Today’s Solutions: January 25, 2022

One of the most alarming effects of climate change is the toll it takes on global biodiversity. While these impacts are only expected to exacerbate over time if we don’t act with urgency, some natural parts of the world are already feeling the sting of global warming.

Among these places is India’s Western Ghats mountain range, where about 90 percent of the area’s forests have disappeared as a result of deforestation and climate change. Luckily, an all-female rainforest team is determined to protect the area’s remaining enclaves of biodiversity.

Listed as a Unesco World Heritage Area, the region is home to over 325 globally threatened flora and fauna species. With that said, at Gurukula Botanical Sanctuary, a group of 27 women is working to preserve the endangered plant species keeping the regional ecosystem in balance.

“We are trying to salvage what is possible. It is like a refugee camp or a hospital,” Suprabha Seshan, one of the curators at the reserve, tells euronews. “The intensive care unit is in the pots and then when you take them out that’s like the general ward where they get other forms of primary health care.”

The plant sanctuary has been protecting endangered flora species for about 50 years. Since it was established, three generations of ‘rainforests gardeners’ — women from surrounding villages — have worked with botanists to help keep the rainforest’s ecosystem in balance.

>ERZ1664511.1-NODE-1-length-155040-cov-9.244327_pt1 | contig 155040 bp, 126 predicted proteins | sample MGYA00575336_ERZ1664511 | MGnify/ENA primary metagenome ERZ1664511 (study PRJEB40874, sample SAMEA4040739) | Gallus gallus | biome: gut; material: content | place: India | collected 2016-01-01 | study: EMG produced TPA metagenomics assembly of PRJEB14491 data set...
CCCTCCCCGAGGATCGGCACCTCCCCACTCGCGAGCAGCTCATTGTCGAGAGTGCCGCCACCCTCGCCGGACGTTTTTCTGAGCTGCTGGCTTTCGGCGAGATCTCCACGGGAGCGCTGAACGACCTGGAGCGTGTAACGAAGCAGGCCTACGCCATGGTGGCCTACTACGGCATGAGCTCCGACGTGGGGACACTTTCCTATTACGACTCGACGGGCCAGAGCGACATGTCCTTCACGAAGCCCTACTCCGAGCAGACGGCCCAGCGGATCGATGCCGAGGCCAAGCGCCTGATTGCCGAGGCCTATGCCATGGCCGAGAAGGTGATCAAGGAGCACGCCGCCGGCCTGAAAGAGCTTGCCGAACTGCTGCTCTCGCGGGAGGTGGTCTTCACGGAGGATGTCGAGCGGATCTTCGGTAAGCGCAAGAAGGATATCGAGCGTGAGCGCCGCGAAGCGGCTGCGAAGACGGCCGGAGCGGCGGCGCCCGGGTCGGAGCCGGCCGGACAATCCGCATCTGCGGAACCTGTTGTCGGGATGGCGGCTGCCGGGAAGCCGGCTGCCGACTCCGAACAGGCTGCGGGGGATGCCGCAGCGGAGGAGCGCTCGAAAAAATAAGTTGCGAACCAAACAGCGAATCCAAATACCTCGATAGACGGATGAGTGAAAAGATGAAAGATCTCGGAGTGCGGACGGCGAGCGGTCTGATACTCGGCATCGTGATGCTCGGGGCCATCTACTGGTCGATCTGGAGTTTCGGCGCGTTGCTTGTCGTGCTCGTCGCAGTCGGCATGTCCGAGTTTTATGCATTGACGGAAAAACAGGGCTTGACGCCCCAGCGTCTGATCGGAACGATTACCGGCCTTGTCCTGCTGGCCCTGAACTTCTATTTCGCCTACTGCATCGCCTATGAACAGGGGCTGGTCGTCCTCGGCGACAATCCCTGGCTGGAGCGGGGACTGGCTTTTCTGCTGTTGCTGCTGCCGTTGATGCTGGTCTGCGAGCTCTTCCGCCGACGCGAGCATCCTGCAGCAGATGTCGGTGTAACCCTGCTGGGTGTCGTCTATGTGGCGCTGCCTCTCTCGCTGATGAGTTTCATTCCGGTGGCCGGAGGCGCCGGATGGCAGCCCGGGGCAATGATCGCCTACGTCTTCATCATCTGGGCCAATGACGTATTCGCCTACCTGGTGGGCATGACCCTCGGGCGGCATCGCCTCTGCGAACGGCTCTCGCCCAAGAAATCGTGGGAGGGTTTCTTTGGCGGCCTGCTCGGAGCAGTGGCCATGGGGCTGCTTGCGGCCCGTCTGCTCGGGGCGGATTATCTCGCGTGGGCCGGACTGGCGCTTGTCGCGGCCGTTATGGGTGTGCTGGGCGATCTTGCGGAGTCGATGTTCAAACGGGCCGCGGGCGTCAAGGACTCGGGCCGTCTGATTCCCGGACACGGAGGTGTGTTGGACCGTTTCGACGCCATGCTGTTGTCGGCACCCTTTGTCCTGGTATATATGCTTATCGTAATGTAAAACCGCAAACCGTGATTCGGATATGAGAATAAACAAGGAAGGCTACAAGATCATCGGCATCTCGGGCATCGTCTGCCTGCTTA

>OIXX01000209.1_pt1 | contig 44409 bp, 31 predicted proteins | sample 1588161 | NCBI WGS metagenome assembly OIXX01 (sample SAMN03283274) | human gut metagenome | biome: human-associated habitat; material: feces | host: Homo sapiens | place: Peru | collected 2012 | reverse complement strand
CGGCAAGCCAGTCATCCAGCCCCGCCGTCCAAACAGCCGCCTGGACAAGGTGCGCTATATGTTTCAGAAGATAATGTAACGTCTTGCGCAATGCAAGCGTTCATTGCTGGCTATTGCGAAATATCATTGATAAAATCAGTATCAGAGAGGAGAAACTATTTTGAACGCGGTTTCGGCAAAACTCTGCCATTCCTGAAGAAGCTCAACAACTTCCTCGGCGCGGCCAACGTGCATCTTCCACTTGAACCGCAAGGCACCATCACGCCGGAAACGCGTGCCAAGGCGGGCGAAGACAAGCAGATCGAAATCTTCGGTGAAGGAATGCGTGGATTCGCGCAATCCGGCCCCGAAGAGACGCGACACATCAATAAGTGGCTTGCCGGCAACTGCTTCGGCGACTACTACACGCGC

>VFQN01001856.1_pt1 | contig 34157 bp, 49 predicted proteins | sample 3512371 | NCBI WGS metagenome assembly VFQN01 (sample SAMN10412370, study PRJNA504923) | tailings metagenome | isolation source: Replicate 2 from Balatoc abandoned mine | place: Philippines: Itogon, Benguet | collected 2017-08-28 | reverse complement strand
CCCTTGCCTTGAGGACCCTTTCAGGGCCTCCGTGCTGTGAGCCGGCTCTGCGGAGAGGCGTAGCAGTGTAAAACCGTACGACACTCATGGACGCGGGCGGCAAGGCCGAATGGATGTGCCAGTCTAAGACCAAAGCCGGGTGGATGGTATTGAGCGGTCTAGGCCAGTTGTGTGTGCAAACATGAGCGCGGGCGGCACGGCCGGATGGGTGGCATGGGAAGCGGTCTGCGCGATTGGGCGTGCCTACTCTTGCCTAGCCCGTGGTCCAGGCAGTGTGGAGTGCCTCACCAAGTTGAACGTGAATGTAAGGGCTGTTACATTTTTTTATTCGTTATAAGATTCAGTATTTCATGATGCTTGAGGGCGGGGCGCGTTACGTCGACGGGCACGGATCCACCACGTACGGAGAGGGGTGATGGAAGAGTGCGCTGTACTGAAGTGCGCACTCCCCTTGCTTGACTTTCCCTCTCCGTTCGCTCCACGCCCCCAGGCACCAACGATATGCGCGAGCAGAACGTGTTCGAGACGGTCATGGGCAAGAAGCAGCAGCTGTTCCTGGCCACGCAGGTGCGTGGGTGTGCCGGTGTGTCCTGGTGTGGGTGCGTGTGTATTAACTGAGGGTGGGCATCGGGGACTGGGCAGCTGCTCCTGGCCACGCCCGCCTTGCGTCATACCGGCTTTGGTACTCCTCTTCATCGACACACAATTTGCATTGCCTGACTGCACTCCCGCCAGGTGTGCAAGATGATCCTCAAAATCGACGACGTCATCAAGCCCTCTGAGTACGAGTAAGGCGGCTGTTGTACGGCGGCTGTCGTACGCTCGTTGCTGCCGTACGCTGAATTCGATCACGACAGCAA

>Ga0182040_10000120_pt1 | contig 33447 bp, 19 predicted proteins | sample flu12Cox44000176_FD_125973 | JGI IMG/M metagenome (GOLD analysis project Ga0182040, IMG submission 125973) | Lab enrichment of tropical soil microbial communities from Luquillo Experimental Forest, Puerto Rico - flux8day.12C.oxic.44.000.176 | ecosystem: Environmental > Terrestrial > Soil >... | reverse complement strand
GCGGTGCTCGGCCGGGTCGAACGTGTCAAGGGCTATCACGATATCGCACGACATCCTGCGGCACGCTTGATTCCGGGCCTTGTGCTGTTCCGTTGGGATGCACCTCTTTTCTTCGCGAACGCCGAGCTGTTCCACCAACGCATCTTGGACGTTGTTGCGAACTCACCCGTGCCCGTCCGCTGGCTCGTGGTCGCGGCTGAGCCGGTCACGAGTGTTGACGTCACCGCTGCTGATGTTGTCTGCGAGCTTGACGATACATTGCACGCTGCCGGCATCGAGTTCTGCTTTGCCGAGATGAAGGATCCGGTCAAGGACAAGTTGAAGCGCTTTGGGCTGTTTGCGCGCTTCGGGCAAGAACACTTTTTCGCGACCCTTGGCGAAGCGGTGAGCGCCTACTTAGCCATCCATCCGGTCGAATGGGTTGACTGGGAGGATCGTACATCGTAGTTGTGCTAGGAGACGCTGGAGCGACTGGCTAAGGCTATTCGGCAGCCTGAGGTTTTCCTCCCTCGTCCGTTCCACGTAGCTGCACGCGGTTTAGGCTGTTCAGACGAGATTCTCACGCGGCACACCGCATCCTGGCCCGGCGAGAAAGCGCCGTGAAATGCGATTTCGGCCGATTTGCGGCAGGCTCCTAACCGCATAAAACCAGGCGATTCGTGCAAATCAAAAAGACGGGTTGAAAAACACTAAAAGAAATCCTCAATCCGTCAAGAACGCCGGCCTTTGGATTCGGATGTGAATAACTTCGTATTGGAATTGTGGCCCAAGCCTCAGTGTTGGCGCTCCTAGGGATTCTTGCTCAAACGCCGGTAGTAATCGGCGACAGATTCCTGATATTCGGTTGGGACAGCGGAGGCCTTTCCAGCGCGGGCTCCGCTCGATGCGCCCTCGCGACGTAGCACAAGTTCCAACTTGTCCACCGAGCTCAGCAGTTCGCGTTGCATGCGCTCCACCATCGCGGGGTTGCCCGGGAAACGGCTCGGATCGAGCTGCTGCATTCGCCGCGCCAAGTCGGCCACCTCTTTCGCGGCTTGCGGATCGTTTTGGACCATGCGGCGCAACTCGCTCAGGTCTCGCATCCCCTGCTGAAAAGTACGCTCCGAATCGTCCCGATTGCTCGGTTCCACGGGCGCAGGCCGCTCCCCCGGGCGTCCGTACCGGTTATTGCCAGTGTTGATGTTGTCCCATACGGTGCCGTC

Equipped with big boots to protect against cobras, the women spend a lot of time in the forest, the sanctuary’s greenhouses and the nursery, caring for the plants. When they find a suffering plant, they replant it, feed it compost and make a natural pesticide from cow urine. We have between 30 and 40 percent of the Western Ghats flora under conservation here,” says Seshan.

By fighting off bloodsucking leeches and dangerous cobras, the rainforest gardeners care for a variety of endangered ferns, flowers, and herbs that grow in the area. There are many plant species in the Western Ghats that are vulnerable to rising temperatures, unpredictable rainfall patterns, and the loss of habitat. “The more the climate changes, the more their reproductive life strategies have to change to adapt,” says Seshan.

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